In case you missed it: 6 Things You Didn’t Know About Fast Fashion.
Last year, I jotted down a few things the average shopper probably doesn’t know about fast fashion. (For example, did you know that outlets like Forever21 and H&M deliver new styles to their stores every single day?)
I didn’t know about those things, either, until I launched my own independent clothing company a few years ago. Since then, I’ve been inhaling facts about the industry and its evolution.
How did we get to a point where new designs can be delivered to a store every single day, profitably?
Fast fashion is rooted in a manufacturing model that developed in the U.S. in the 1980’s called “quick response.” With time, advancements in technology and faster-changing trends (due in large part to the internet), fashion has continued getting “faster” in the last three decades.
We now live in a world of micro-seasons, YouTube fashion blogger “hauls,” unbelievably cheap prices, and chemical applications to nearly all of our clothes. While this is just a short list of what’s wrong with fashion, it highlights some of the big problems:
1. Fast fashion chains regularly rip off independent designers.
In 2011, Forever21 stole a textile print designed by Feral Childe, a USA-made eco-label. (Forever21 regularly rips off runway looks from bigger designers, but this particular instance hit home with indie brands). To date, over 50 designers have claimed that their creations have been stolen by Forever21.
Other companies like Urban Outfitters, Anthropologie, Nordstrom, Madewell and Fab.com have been accused of ripping off products, brand names and even copy from etsy sellers’ pages. Most times, legal action isn’t an option for small brands when it comes to copyright infringement because of the expense (into the tens and even hundreds of thousands of dollars).
2. Unsold stock ends up in landfills or developing countries.
Hang out by a dumpster near the mall long enough, and you’ll see that companies regularly “mutilate” unsold stock and throw it away. This practice garnered national attention in 2010 when the New York Times ran a story about H&M’s NYC store dumping cut-up clothing.
It’s a common practice in the clothing industry, because companies would prefer to destroy inventory than risk “diluting” their brand.
A second, and more common alternative, is to sell unwanted stock into the “rag trade” by shipping tons of bulk garments to developing countries. These garments are unbundled and sold in markets, which is a culturally worrisome practice for textile heritage and local maker economies.
3. Chemical use is well-documented.
We know more about the chemicals in our clothing than ever before. Greenpeace recently released the findings of a 2013 study at the University of Exeter (UK), where 82 children’s textile products were tested for hazardous chemicals. The study confirms that the use of hazardous chemicals is widespread, across many brands manufacturing in many countries.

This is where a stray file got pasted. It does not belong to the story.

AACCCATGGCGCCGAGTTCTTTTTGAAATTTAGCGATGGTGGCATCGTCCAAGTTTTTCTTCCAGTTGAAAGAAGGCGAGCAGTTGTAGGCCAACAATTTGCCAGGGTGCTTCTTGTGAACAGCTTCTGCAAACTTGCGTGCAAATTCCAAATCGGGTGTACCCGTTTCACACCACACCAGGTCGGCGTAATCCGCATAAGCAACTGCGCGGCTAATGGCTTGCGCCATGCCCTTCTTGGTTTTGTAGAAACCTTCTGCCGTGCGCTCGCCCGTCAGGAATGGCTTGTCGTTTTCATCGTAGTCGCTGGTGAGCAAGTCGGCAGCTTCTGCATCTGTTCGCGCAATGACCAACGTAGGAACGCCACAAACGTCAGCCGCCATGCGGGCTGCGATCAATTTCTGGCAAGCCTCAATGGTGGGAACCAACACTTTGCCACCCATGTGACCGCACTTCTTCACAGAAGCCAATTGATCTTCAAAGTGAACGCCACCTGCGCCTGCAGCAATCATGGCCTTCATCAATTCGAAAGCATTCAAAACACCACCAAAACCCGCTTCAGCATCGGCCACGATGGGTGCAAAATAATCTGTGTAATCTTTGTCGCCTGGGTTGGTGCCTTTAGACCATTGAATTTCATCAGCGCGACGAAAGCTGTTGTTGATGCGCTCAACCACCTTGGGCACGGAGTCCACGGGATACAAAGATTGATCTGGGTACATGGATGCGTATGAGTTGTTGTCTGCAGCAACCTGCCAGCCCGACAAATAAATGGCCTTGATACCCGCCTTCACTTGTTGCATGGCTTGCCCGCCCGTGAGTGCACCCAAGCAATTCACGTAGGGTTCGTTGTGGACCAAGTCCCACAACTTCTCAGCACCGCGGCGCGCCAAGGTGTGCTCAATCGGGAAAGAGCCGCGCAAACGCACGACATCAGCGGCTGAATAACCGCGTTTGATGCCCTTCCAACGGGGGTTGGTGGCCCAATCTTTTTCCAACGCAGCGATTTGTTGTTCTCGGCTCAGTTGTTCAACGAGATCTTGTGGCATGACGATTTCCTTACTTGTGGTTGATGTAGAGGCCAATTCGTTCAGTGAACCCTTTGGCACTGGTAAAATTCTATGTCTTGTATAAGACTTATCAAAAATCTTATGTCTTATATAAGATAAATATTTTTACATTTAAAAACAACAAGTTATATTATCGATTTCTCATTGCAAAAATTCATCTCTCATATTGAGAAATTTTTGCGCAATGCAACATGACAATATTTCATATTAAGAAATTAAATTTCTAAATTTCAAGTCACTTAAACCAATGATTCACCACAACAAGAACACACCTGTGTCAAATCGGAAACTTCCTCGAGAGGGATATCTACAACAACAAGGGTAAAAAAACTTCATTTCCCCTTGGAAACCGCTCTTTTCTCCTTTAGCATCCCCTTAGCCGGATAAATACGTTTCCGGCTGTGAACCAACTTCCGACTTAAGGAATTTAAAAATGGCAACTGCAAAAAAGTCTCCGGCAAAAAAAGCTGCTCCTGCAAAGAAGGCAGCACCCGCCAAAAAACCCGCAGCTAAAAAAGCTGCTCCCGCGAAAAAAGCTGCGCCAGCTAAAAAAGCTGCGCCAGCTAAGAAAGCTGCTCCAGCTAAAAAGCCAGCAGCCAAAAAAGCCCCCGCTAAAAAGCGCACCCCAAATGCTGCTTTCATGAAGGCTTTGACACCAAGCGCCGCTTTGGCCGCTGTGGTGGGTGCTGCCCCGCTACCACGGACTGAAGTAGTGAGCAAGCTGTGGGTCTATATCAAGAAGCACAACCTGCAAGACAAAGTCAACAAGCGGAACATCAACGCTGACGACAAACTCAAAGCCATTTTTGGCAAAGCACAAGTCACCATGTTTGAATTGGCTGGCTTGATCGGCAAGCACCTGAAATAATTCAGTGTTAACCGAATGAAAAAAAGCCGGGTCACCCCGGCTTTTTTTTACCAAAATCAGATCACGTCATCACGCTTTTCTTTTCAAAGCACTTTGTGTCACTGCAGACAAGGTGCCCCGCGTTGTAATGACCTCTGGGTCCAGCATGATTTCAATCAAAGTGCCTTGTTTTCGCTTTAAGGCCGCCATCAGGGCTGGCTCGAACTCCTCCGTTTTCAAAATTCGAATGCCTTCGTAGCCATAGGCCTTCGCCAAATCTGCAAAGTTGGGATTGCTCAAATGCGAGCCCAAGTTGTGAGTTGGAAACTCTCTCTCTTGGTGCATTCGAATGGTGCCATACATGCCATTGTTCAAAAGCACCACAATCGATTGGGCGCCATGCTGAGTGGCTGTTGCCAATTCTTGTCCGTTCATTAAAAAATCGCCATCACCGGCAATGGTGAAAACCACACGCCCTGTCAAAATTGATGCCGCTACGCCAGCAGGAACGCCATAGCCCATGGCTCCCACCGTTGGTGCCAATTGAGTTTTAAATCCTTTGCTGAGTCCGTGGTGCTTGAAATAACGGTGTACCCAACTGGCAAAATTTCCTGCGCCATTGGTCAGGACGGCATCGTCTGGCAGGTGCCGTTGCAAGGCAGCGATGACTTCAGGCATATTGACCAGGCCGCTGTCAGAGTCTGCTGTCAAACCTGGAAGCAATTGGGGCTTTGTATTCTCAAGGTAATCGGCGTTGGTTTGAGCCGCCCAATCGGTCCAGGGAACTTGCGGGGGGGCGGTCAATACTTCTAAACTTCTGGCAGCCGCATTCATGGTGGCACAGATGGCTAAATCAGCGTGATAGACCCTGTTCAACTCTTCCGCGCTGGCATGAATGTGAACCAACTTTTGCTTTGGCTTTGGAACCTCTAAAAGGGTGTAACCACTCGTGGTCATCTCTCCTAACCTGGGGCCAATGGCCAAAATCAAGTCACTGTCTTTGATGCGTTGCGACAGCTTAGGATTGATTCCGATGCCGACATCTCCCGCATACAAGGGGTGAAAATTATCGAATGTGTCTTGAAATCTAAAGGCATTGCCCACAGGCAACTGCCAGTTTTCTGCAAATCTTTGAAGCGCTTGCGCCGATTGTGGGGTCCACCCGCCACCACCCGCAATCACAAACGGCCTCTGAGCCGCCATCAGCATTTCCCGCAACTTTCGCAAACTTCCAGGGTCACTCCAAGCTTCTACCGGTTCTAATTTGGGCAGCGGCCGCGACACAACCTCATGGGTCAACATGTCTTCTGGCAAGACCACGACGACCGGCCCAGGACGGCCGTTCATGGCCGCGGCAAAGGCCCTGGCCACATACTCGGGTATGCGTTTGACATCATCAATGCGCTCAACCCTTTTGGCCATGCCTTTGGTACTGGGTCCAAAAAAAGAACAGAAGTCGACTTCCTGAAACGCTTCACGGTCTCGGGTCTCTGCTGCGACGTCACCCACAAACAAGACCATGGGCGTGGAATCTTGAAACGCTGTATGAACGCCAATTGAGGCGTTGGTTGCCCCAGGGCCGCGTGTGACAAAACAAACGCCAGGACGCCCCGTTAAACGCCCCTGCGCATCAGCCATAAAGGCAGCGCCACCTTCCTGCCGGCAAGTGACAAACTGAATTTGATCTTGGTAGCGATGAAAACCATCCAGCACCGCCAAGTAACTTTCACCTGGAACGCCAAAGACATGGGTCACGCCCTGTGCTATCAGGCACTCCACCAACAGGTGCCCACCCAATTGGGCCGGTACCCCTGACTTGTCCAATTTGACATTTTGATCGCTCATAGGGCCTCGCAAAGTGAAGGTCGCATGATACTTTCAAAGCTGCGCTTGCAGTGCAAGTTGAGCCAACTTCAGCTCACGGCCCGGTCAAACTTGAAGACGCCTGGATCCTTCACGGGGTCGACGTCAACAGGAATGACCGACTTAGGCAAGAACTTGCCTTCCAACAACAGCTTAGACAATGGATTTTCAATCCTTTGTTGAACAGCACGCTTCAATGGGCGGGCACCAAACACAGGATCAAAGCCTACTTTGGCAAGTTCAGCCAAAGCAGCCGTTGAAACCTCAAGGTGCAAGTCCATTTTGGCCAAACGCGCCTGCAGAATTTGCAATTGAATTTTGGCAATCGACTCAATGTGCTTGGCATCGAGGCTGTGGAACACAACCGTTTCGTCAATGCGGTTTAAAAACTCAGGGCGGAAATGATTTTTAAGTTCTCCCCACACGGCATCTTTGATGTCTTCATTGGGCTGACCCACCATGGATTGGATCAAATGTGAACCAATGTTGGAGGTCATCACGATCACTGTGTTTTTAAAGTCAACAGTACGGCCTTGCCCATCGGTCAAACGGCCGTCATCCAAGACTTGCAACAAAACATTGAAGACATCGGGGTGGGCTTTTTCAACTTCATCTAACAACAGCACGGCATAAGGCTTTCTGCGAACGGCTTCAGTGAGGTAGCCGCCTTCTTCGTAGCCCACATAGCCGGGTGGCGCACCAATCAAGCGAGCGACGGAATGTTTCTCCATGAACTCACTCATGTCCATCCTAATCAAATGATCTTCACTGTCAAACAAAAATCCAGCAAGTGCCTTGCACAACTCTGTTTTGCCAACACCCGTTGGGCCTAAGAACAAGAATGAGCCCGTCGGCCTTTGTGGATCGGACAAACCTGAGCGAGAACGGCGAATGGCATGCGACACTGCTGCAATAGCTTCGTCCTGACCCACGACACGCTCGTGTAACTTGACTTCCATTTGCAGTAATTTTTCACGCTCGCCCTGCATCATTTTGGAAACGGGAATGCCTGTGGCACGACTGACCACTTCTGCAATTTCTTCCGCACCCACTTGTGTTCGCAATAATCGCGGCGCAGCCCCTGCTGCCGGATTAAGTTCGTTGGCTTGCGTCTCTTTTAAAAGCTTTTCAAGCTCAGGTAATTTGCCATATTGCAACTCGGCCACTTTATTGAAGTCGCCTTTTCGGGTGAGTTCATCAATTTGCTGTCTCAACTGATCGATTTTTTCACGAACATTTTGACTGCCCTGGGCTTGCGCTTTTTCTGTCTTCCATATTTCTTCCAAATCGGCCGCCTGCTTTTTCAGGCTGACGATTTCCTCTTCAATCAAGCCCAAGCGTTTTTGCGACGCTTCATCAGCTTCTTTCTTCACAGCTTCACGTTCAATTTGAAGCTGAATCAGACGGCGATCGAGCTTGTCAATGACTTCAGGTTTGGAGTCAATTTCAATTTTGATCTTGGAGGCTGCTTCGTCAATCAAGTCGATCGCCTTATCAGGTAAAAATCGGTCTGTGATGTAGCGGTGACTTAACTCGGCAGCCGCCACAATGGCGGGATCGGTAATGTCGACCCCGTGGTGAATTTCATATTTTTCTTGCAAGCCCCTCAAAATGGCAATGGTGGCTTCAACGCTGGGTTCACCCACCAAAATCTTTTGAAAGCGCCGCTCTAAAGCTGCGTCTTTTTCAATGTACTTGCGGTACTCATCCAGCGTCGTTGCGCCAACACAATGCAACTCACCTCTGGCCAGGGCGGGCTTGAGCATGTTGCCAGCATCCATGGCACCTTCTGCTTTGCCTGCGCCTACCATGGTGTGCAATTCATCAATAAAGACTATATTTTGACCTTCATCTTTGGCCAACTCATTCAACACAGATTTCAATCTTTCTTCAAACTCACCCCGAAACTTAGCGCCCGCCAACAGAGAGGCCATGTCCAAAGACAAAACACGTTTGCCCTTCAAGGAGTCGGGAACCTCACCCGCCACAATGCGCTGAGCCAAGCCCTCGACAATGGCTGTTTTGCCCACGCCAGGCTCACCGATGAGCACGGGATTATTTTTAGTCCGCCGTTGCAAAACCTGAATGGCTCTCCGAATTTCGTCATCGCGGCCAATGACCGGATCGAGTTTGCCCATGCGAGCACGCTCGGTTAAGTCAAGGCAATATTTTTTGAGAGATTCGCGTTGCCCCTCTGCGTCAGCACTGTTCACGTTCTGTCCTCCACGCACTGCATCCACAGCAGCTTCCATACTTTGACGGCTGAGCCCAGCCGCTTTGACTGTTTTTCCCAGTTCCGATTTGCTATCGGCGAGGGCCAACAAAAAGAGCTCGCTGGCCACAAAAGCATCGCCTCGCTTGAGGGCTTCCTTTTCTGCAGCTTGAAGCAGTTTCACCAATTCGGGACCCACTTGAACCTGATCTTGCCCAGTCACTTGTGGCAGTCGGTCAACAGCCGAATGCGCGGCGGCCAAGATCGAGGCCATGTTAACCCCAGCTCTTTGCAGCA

The main chemical culprits are cadmium (used in dyes, and give our clothes their bright colors) PFC’s (used to make clothes water and stain resistant) and Phthalates (used to soften fabric).
4. Fast fashion propels a distorted view of consumption.
According to Wikipedia, by 2011 there were nearly a quarter of a million “haul” videos on YouTube, mostly posted by young women. Our culture has become consumer-obsessed to the degree where we go shopping and post about our cheap finds on the internet, promoting a further cycle of consumption.
Fast fashion’s cheap, quick nature allows people to shop constantly, without regard to cost or origin. It’s changing our buying behavior and our connection to the things we purchase.
5. Mega-conglomerates run the fast fashion world.
For example: GAP, Inc. owns Athleta, Banana Republic, Old Navy, and Piperlime. H&M owns Cheap Monday (UK). Urban Outfitters, Inc. owns Anthropolgie and Free People. In fact, most fast fashion chains hold a portfolio of other chains, or are owned by a parent company that also owns similar brands. Perhaps the biggest example is Zara, whose parent company made nearly 100 billion dollars in 2013 sales.
Fast fashion companies make it easy to buy disposable clothing, without any financial guilt. In fact, the entire fast fashion model hinges on one thing: that consumers will be so blinded by the low price, they won’t care how it was made.
The truth is, there’s a deep cost to cheap clothing—for environments, communities, health, culture, creativity. It’s our job, as mindful consumers, to take a stand against this multi-billion dollar industry.
Support and promote independent brands, thrift stores and upcycling efforts, and share this post with someone who might need to hear about the non-glitzy side of fast fashion.
Author: Kristin Glenn
Editor: Emma Ruffin
Photo Credit: Kheel Center via Flickr